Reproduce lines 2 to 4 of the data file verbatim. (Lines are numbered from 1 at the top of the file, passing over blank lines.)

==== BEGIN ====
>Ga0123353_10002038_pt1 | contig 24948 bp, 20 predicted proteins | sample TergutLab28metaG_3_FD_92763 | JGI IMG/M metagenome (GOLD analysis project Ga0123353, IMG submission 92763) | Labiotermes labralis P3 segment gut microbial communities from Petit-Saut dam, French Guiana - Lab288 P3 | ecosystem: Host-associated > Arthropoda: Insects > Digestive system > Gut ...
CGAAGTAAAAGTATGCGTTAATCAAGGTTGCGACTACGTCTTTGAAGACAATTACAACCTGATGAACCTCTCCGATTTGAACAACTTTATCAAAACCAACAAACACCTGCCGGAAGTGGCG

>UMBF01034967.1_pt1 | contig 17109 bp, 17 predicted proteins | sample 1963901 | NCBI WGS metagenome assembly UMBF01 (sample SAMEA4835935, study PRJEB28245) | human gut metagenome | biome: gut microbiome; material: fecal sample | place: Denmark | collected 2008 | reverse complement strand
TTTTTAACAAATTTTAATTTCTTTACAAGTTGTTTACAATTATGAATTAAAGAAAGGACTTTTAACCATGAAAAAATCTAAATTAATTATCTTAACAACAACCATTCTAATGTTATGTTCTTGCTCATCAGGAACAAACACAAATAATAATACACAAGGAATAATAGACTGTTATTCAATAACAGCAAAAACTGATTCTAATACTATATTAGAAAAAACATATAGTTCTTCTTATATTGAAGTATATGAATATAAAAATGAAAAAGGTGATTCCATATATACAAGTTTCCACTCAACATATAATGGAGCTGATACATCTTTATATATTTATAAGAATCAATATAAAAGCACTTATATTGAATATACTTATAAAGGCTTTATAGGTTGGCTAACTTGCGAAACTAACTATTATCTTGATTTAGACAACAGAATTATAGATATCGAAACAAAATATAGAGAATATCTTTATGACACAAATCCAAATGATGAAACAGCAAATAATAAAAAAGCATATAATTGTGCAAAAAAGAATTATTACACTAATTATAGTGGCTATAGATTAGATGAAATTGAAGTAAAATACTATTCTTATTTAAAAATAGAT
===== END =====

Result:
CGAAGTAAAAGTATGCGTTAATCAAGGTTGCGACTACGTCTTTGAAGACAATTACAACCTGATGAACCTCTCCGATTTGAACAACTTTATCAAAACCAACAAACACCTGCCGGAAGTGGCG

>UMBF01034967.1_pt1 | contig 17109 bp, 17 predicted proteins | sample 1963901 | NCBI WGS metagenome assembly UMBF01 (sample SAMEA4835935, study PRJEB28245) | human gut metagenome | biome: gut microbiome; material: fecal sample | place: Denmark | collected 2008 | reverse complement strand
TTTTTAACAAATTTTAATTTCTTTACAAGTTGTTTACAATTATGAATTAAAGAAAGGACTTTTAACCATGAAAAAATCTAAATTAATTATCTTAACAACAACCATTCTAATGTTATGTTCTTGCTCATCAGGAACAAACACAAATAATAATACACAAGGAATAATAGACTGTTATTCAATAACAGCAAAAACTGATTCTAATACTATATTAGAAAAAACATATAGTTCTTCTTATATTGAAGTATATGAATATAAAAATGAAAAAGGTGATTCCATATATACAAGTTTCCACTCAACATATAATGGAGCTGATACATCTTTATATATTTATAAGAATCAATATAAAAGCACTTATATTGAATATACTTATAAAGGCTTTATAGGTTGGCTAACTTGCGAAACTAACTATTATCTTGATTTAGACAACAGAATTATAGATATCGAAACAAAATATAGAGAATATCTTTATGACACAAATCCAAATGATGAAACAGCAAATAATAAAAAAGCATATAATTGTGCAAAAAAGAATTATTACACTAATTATAGTGGCTATAGATTAGATGAAATTGAAGTAAAATACTATTCTTATTTAAAAATAGAT